Gold adds to fear premium for Libya and Japan

The new week began as grey plumes rose skyward for very different reasons in two very distant parts of the world. The billows of smoke that were seen rising from two of the crippled Japanese nuclear reactors were raising concerns that feverish, but apparently somewhat successful, weekend efforts to cool their cores suffered some kind of a setback. Meanwhile, over in Tripoli, the smoke emanating from certain buildings within Col. Gaddafi’s own compound underscored the success of the sorties that allied military forces have undertaken since Friday in targeting key assets in Libya.

The outcome of either dramatic even is, at this juncture however, far from certain and even though Japan’s Prime Minister Kan, as well as Western coalition leaders do see some kind of light at the end of respective tunnels in Japan and in Libya, the road to those exits may yet offer hard to fathom setbacks and difficulties. That’s the kind of uncertainty that will be keeping oil, gold, and equity markets on the volatile side for yet another series of trading sessions set to unfold this week.

As mentioned above, there was some optimism on both fronts, as the 11-day-long scramble to prevent a meltdown at Fukushima and the three-day-old campaign to neutralize Mr. Gaddafi and his forces appeared to be going in the right direction as of late Sunday. However, the final chapters of either saga have yet to be written. Estimated casualties in Japan could rise above the 20,000 figure, while Libya’s political future remains pretty much anyone’s guess at the moment.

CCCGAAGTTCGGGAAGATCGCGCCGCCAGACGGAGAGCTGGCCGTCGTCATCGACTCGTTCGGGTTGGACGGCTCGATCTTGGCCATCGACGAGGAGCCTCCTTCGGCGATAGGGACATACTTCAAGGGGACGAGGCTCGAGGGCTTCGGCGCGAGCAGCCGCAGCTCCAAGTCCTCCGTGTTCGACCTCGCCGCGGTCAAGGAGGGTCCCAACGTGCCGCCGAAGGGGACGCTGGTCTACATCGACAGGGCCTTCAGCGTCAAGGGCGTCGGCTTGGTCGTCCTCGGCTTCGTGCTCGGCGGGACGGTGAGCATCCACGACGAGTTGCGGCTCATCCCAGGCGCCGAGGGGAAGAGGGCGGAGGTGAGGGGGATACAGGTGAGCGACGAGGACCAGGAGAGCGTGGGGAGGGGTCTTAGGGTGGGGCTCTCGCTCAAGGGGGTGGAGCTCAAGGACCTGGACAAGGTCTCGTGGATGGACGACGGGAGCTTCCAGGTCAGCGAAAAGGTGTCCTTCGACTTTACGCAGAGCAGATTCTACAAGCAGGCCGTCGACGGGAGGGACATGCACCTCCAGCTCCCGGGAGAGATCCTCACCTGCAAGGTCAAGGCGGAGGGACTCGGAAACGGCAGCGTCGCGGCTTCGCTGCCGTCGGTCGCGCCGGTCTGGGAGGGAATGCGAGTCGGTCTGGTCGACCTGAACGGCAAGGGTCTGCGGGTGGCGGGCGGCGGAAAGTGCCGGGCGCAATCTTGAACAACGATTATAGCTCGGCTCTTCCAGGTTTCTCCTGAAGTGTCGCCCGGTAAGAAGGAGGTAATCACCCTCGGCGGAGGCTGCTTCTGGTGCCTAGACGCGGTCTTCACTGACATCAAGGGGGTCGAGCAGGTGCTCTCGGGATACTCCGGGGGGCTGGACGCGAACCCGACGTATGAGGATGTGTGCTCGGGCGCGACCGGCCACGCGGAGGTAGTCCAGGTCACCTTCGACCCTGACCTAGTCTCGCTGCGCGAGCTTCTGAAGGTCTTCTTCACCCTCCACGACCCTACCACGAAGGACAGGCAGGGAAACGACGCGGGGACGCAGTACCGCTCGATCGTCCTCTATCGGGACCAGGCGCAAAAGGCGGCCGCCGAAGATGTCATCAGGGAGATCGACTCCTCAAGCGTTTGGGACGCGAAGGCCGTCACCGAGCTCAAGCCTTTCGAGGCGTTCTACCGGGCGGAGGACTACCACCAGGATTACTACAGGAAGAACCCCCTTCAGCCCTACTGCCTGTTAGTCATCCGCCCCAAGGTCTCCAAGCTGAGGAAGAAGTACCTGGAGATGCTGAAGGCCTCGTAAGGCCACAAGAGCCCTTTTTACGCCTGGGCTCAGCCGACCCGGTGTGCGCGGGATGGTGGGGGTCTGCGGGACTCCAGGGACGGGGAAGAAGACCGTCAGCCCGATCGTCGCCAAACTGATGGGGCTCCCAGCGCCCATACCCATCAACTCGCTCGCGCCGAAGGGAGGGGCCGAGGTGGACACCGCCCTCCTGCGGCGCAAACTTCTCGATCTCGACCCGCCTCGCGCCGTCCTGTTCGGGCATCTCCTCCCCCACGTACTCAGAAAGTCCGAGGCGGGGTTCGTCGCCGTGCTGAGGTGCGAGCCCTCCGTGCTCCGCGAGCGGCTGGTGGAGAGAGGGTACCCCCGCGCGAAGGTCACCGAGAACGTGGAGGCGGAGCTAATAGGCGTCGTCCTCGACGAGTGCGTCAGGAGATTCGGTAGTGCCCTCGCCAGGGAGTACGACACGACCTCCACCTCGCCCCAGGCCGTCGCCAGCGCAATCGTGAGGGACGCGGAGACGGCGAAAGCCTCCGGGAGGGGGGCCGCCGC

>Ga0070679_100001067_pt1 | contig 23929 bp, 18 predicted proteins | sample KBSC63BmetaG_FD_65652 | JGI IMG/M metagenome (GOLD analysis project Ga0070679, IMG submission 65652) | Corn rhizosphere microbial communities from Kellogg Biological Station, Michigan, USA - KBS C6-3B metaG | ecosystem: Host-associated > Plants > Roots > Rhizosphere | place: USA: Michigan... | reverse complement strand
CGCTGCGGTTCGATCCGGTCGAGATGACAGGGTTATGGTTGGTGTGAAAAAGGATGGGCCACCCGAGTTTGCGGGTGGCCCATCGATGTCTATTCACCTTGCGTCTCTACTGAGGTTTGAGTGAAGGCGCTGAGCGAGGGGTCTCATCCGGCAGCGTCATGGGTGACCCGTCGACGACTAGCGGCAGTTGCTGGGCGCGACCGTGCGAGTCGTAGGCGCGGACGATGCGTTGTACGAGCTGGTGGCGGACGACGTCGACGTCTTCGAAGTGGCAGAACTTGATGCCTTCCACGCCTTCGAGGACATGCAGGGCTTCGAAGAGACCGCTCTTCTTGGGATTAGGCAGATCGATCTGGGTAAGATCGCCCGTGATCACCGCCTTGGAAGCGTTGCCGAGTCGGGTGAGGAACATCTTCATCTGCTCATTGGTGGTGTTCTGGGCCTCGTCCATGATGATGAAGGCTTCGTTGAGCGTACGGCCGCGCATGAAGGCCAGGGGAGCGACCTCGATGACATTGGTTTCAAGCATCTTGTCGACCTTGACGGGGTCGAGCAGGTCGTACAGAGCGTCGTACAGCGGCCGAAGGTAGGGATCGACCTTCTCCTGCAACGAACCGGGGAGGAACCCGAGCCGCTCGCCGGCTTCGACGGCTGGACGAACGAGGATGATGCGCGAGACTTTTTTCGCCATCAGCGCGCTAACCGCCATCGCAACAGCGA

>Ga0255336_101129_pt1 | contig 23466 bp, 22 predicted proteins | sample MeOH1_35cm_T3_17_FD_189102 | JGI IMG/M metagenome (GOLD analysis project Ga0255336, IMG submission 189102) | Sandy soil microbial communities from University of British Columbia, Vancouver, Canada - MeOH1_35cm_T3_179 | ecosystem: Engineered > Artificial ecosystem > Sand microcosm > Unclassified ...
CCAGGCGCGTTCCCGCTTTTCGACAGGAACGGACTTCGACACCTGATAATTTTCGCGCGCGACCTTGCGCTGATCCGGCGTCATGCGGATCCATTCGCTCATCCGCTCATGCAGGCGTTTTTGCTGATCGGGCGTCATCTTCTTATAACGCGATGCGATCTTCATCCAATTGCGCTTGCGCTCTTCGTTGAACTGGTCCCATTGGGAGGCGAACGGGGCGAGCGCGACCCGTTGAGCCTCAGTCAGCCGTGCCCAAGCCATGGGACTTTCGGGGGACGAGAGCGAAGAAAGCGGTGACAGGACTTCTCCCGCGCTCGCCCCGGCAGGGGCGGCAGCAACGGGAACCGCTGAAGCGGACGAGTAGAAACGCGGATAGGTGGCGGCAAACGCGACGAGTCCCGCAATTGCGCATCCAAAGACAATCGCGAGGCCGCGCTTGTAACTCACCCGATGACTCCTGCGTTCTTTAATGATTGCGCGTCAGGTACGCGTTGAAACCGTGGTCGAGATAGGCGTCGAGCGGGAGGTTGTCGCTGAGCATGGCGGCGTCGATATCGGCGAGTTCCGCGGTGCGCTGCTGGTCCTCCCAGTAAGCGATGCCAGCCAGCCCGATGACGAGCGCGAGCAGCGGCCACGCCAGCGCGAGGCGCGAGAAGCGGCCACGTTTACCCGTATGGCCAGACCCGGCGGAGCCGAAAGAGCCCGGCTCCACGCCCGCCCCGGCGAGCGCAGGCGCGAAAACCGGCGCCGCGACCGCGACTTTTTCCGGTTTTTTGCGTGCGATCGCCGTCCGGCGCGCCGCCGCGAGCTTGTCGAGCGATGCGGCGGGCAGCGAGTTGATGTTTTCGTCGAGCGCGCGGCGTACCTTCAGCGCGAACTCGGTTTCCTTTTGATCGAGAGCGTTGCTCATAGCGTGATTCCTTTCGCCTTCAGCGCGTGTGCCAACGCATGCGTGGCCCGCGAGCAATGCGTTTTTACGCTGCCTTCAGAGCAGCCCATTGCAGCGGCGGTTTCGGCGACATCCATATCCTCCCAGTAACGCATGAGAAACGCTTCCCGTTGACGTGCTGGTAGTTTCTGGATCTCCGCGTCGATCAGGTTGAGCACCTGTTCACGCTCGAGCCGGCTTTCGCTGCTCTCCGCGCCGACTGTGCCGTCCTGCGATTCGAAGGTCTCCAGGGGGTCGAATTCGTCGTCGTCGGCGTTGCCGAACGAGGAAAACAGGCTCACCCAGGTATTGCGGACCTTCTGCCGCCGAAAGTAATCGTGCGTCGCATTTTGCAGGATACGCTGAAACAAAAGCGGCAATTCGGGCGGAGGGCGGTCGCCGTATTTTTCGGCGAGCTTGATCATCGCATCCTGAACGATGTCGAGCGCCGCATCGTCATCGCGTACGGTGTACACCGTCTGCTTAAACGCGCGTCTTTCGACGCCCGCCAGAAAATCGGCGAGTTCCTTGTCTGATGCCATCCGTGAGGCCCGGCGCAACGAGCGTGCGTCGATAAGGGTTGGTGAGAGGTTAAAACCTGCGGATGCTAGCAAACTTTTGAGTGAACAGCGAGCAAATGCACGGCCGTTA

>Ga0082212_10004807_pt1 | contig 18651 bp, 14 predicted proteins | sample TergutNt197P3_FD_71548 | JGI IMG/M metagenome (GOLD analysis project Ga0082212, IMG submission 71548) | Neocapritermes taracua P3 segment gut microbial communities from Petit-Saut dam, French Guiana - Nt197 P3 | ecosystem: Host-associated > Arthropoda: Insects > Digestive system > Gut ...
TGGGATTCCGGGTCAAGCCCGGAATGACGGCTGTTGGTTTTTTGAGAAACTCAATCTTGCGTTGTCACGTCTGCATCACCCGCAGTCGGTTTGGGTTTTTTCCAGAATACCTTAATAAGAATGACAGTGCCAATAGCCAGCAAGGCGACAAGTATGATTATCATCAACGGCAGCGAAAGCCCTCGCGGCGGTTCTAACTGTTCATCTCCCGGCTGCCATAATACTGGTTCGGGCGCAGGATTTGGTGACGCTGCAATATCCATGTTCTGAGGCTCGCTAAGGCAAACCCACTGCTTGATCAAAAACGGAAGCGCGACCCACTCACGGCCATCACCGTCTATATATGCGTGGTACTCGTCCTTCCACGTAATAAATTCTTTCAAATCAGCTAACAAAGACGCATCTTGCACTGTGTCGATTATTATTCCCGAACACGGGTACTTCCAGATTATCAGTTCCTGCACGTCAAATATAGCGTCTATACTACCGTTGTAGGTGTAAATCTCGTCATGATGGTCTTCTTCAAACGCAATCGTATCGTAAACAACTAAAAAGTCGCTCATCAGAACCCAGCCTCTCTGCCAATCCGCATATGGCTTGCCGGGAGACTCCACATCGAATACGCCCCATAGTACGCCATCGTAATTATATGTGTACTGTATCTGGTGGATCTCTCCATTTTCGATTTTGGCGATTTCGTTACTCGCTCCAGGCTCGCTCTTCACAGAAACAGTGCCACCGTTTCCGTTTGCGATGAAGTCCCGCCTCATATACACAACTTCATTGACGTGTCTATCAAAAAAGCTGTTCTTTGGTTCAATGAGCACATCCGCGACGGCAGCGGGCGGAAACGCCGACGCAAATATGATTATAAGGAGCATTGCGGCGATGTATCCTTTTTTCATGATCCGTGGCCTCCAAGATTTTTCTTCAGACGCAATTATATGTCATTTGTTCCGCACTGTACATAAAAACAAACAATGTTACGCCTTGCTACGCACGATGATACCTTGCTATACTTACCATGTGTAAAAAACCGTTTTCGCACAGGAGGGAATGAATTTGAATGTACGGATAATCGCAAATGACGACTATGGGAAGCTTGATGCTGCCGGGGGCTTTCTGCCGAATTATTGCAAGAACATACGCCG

Thus, Monday morning’s New York trading sessions opened with robust gains both in black and yellow gold as speculators continued to add a healthy dose of fear-based premium to both commodities, and as they sold the US dollar off some more in the process. Spot gold dealings started the day off with a $12.20 per ounce climb to the $1,431.90 level, and although resistance is thought to be looming overhead in the mid-1,430s, the bets being currently made by market participants allude to potential visits to the previous highs near $1,444 or perhaps higher (in the range of from $1,480 to $1,530).

Analysts at Standard Bank (SA) took note of the latest 2.5% decline in non-commercial net long gold positions and thereby reiterated their $1,500 target for the metal for sometime in the third quarter of this year. Of course, not everyone shares the same opinion about future price prospects in the yellow metal, but most observers do appear to be linking pivotal future developments in bullion on the ones yet to come in US interest rates.

Silver trading opened with a gain of 78 cents as the white metal rose in concert with its more precious relative to touch $36.06 per ounce. As with gold, a successful breach of the previous highs might provide sufficient speculative fuel to possibly propel the metal higher, but conditions become sufficiently rarefied at those levels to make for a notably nervous trade.

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